Clayton tells lawmakers advisers can skirt fiduciary standard

SEC chairman refuses to give specific time line for final advice-reform rule, but says it's a priority

Dec 11, 2018 @ 2:08 pm

By Mark Schoeff Jr.

Securities and Exchange Commission chairman Jay Clayton told lawmakers Tuesday that investment advisers can dodge a requirement to put their clients' interests ahead of their own if they put exceptions in their client agreements.

In an appearance before the Senate Banking Committee, Mr. Clayton said the "baseline standard" for advisers is to act in the best interests of clients. But not all of them adhere to that duty.

"Advisers are allowed to contract around this standard; it's not well known," Mr. Clayton said. "This is something that we want people to understand."

Under questioning from Sen. Elizabeth Warren, D-Mass., Mr. Clayton said the goal of the agency's advice-reform proposal is to hold brokers to the same fundamental requirement as advisers — that they must act in the best interests of their clients — while keeping adviser and broker regulation separate.

"It's the same, but it's a different type of relationship," Mr. Clayton said. He describes advisers as working with clients on an ongoing basis and brokers working on a transactional basis.

Ms. Warren pressed Mr. Clayton to clear up the semantics in the SEC proposal, saying the agency's own investor testing showed that customers don't understand the differences between brokers and advisers.

"If it's the same, just use the same words," she said.

"We may do that," he said.

Later, Mr. Clayton told Sen. Catherine Cortez Masto, D-Nev.: "The bedrock principle is that I can't put my interests ahead of my clients' interests."

In another exchange, he said broker sales incentives designed to increase assets under management don't violate a client's best interests, but that programs to increase sales of specific products can be harmful.

"What [investors] don't want are hidden incentives," Mr. Clayton said.

Echoing the doubts of most investor advocates, Ms. Warren asserted that the SEC's proposal fails to raise broker advice requirements above the current suitability rule that governs them because the measure does not put them under the same fiduciary standard that advisers must meet.

"We need a clear, uniform fiduciary standard for advisers and brokers," Ms. Warren said. "It's the only way to make sure that people who are trying to save for their kids' college education or their retirement are getting the advice that is best for them instead of what's most profitable for the person giving the advice."

In his written testimony, Mr. Clayton said the SEC proposal strengthens investor protections because it requires brokers to mitigate conflicts of interest.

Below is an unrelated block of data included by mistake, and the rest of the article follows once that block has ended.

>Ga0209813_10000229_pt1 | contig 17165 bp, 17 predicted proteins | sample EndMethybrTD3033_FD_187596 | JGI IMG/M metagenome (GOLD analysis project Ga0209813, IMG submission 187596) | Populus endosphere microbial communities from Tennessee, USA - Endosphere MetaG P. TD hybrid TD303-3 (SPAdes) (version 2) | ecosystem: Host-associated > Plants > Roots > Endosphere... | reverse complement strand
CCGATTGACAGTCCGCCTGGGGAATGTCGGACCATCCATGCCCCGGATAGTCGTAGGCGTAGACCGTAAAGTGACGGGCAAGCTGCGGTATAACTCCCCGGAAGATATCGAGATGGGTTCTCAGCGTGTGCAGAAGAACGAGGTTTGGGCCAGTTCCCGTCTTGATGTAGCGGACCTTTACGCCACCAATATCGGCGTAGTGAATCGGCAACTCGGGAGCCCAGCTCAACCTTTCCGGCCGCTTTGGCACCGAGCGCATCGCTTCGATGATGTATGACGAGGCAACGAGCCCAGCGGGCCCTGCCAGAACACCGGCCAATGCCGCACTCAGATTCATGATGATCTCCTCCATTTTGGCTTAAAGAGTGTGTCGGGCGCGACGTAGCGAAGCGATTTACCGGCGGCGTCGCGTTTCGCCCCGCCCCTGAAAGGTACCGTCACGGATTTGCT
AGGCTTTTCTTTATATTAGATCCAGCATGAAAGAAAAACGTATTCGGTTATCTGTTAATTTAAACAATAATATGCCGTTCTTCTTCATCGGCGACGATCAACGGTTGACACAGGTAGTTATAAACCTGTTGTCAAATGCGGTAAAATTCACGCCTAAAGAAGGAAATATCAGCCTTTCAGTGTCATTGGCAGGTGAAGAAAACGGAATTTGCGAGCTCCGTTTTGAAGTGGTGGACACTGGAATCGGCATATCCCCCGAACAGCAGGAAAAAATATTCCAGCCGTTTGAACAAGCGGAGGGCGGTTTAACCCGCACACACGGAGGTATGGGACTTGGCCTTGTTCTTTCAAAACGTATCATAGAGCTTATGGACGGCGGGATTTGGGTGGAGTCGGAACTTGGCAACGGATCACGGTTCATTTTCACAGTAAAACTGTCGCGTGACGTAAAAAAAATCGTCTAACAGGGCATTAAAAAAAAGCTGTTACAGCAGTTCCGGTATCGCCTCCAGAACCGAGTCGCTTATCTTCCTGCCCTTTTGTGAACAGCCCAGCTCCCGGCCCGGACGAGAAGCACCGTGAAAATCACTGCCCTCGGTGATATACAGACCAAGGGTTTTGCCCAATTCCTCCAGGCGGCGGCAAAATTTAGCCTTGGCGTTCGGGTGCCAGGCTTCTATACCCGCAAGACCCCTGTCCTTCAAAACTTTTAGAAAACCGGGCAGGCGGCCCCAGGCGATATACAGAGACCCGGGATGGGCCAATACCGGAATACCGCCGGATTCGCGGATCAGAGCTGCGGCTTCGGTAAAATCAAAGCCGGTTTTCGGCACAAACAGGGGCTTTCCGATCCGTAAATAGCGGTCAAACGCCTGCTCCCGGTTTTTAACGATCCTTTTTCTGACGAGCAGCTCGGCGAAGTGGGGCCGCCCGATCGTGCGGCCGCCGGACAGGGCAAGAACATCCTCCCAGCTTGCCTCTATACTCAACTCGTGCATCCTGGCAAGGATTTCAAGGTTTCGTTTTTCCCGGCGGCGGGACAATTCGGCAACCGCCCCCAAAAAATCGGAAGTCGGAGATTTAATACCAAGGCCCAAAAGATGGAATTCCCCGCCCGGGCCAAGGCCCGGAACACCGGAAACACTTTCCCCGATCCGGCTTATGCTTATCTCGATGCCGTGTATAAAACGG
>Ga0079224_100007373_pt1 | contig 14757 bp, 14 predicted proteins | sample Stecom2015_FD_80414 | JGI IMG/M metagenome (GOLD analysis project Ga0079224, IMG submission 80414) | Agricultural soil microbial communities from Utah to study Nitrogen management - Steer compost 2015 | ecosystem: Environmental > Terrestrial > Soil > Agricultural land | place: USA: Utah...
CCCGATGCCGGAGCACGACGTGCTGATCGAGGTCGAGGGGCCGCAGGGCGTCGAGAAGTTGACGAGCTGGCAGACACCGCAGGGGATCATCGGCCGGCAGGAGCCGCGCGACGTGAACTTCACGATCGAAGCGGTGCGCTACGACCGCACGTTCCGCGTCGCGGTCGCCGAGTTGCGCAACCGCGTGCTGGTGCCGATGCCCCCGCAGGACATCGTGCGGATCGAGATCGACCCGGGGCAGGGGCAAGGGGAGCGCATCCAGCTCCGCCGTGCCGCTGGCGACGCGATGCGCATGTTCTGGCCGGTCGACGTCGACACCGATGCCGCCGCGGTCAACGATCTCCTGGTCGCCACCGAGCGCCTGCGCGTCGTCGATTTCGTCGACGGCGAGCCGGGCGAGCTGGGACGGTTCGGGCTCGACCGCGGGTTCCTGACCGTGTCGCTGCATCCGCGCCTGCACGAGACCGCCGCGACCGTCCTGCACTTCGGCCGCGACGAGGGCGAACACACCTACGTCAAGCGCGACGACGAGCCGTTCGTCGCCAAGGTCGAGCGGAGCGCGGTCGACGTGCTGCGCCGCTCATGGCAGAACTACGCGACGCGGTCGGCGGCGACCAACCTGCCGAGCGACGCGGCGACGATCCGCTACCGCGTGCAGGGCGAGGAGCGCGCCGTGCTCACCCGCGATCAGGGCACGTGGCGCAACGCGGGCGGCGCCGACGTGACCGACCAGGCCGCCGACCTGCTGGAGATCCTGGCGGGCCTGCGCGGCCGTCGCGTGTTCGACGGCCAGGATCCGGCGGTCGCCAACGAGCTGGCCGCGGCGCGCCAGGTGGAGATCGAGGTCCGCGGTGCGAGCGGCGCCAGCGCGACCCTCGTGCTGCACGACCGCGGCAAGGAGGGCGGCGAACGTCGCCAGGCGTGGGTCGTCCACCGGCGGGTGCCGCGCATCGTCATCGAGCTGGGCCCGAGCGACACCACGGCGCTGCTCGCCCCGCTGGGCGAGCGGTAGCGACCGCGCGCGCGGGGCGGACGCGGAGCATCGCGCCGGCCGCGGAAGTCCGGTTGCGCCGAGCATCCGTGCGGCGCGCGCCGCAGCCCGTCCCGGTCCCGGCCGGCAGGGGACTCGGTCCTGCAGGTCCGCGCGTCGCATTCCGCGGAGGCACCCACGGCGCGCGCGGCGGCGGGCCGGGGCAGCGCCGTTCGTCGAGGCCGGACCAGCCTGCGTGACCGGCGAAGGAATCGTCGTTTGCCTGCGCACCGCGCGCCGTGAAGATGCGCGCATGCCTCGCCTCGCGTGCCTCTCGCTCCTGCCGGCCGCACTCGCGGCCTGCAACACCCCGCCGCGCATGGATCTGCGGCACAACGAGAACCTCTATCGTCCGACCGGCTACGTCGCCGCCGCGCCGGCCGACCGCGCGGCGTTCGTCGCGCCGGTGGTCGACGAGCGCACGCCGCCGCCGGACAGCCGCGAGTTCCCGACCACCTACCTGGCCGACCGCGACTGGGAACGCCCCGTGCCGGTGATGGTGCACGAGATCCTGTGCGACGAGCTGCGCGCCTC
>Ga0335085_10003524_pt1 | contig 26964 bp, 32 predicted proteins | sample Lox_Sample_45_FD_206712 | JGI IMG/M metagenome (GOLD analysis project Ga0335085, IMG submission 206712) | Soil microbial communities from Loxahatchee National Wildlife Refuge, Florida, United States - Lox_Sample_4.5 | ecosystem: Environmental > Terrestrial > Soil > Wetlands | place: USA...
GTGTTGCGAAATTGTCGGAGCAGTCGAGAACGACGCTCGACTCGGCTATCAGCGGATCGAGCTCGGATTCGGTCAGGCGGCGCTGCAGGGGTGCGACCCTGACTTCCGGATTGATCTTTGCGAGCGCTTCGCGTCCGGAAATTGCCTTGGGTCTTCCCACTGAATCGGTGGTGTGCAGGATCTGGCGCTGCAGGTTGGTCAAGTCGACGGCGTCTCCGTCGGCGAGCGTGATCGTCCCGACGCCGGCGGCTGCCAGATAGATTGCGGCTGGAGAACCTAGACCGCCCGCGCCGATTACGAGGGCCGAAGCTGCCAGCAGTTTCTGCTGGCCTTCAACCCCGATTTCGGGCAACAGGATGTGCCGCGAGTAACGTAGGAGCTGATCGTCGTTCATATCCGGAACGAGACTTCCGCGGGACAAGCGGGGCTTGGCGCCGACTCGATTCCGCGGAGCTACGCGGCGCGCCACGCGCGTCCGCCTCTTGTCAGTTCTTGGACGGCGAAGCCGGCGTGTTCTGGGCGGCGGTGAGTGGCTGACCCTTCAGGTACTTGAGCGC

"This is a significant and critical enhancement, as today the federal securities laws largely center on conflict disclosure rather than conflict management," he wrote. But some critics say the SEC proposal would allow disclosure to satisfy mitigation.

The SEC has received more than 6,000 comment letters on its proposal. The agency is expected to release a final rule by the middle of next year, but Mr. Clayton refused to specify a time line.

"It's on the near-term agenda, and it's a priority for me," Mr. Clayton told reporters after the hearing.

For the moment, the SEC is at full strength with five commissioners. But Democratic member Kara Stein must step down at the end of the year. The Trump administration has not nominated anyone for the seat.

Mr. Clayton declined to say whether he would seek a vote on a final advice rule prior to Ms. Stein's successor joining the commission.

"We just move forward, as things go," he said.


What do you think?

View comments

Most watched


Young professionals see lots of opportunity to reinvent the advice experience

Members of the 2019 InvestmentNews class of 40 Under 40 have strategies to overcome the challenges of being young in a mature industry.


Young advisers envision a radically different business in five years

Fintech and sustainable investing are two factors being watched closely by some of the 2019 class of InvestmentNews' 40 Under 40.

Latest news & opinion

New Jersey fiduciary rule: Pressure leads to public hearing, comment deadline extension

Industry push results in chance to air grievances on July 17 and another month to present objections.

InvestmentNews' 2019 class of 40 Under 40

Our 40 Under 40 project, now in its sixth year, highlights young talent in the financial advice industry. These individuals illustrate the tremendous potential of those coming up in the profession. These stories will surprise, entertain, educate and inspire.

Galvin to propose fiduciary rule for Massachusetts brokers

The secretary of the commonwealth is proposing a fiduciary standard in response to an SEC investment-advice rule he views as too weak.

Summer reading recommendations from financial advisers

Here are some books that will keep you informed and entertained during summer's downtime

4 strategies for Roth conversions

There's never been a better time to do a Roth conversion, and here are several ways to go about it.


Hi! Glad you're here and we hope you like all the great work we do here at InvestmentNews. But what we do is expensive and is funded in part by our sponsors. So won't you show our sponsors a little love by whitelisting It'll help us continue to serve you.

Yes, show me how to whitelist

Ad blocker detected. Please whitelist us or give premium a try.


Subscribe and Save 60%

Premium Access
Print + Digital

Learn more
Subscribe to Print